A timely analysis of musical evolution at a moment when many practitioners have become fixated on the past and thinkers have found themselves unable to locate possible futures. --(Steve Goodman, author of Sonic Warfare: Sound, Affect, and the Ecology of Fear)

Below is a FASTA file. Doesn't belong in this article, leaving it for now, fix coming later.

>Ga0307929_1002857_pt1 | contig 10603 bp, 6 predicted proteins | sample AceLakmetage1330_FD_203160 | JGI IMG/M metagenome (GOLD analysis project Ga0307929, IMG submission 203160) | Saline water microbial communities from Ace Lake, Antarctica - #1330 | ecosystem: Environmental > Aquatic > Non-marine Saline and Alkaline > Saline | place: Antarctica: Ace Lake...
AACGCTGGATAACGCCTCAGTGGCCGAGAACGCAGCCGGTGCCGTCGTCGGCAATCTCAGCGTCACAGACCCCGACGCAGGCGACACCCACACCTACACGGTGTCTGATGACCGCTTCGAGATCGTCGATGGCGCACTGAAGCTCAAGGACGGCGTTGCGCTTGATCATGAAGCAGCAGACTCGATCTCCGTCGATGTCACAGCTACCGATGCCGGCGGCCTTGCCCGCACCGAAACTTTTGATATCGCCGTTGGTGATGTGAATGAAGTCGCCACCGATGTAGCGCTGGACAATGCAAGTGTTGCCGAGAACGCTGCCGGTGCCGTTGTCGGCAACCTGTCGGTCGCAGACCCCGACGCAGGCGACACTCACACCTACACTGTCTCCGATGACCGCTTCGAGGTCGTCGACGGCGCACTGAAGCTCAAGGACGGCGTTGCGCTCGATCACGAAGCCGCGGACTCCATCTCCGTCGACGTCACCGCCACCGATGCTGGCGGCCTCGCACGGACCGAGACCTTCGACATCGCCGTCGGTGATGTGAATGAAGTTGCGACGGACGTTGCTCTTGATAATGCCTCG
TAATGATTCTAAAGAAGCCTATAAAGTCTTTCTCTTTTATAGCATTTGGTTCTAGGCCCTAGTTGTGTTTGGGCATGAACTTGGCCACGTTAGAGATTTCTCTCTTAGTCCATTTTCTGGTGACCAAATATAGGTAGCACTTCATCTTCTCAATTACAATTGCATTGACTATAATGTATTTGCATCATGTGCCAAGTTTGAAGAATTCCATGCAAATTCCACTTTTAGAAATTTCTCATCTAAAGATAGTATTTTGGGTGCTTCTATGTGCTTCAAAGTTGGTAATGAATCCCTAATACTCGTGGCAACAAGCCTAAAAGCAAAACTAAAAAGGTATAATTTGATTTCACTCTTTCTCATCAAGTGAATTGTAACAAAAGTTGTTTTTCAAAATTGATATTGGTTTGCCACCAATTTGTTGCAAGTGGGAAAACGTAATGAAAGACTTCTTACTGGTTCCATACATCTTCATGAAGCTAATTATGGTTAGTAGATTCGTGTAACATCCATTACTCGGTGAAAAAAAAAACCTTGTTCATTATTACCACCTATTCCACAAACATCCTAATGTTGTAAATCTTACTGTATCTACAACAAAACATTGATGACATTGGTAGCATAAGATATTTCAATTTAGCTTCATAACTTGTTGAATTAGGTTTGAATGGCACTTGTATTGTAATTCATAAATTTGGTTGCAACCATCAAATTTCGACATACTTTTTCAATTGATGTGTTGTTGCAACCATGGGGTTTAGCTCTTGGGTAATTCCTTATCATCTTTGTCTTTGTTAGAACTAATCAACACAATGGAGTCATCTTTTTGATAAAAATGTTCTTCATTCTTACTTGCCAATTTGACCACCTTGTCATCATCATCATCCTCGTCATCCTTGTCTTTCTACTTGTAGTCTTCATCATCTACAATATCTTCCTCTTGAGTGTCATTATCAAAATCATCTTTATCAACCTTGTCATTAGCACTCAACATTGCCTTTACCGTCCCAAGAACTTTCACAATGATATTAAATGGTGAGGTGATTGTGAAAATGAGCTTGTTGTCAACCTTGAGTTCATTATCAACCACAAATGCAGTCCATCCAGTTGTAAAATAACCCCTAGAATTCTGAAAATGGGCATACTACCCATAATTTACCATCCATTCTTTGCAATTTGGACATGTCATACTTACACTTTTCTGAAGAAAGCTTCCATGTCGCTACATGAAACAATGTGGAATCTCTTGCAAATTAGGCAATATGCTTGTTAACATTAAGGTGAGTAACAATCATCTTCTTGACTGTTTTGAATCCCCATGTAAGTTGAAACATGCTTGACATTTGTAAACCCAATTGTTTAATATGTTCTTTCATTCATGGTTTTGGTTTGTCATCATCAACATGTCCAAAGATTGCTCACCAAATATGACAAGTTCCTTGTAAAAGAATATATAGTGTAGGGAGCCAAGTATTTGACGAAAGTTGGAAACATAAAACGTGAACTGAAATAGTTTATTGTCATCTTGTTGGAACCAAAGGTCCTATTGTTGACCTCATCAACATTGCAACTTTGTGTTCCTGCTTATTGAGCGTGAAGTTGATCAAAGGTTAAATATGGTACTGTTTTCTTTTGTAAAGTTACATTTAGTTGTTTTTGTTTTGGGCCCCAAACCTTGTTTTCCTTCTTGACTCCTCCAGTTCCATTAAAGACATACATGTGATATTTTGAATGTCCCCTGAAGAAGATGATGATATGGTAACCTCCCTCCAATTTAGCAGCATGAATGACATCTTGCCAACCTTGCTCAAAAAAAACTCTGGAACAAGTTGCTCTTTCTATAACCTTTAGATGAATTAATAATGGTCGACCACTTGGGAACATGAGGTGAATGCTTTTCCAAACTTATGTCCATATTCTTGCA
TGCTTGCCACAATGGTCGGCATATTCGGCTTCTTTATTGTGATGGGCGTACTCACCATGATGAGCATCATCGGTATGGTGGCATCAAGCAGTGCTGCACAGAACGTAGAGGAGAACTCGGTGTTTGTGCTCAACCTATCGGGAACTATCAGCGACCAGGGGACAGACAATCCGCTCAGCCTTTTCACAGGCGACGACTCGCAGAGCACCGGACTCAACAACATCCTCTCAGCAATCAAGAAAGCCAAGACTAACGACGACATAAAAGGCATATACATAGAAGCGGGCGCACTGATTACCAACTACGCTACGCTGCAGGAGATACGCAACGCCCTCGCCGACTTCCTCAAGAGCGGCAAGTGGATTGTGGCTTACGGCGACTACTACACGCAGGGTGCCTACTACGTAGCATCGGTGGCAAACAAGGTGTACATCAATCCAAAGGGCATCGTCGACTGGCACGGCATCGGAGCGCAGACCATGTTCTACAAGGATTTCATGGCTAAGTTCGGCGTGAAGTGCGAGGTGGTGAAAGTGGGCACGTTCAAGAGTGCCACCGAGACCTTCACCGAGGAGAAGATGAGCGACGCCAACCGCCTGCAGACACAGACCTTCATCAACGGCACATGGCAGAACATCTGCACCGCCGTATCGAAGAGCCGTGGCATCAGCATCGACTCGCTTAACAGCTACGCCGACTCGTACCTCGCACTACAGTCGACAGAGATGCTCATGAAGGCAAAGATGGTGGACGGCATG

In the last few decades, new technologies have brought composers and listeners to the brink of an era of limitless musical possibility. They stand before a vast ocean of creative potential, in which any sounds imaginable can be synthesised and pieced together into radical new styles and forms of music-making. But are musicians taking advantage of this potential? How could we go about creating and listening to new music, and why should we? Bringing the ideas of twentieth-century avant-garde composers Arnold Schoenberg and John Cage to their ultimate conclusion, Infinite Music proposes a system for imagining music based on its capacity for variation, redefining musical modernism and music itself in the process. It reveals the restrictive categories traditionally imposed on music-making, replaces them with a new vocabulary and offers new approaches to organising musical creativity. By detailing not just how music is composed but crucially how it's perceived, Infinite Music maps the future of music and the many paths towards it.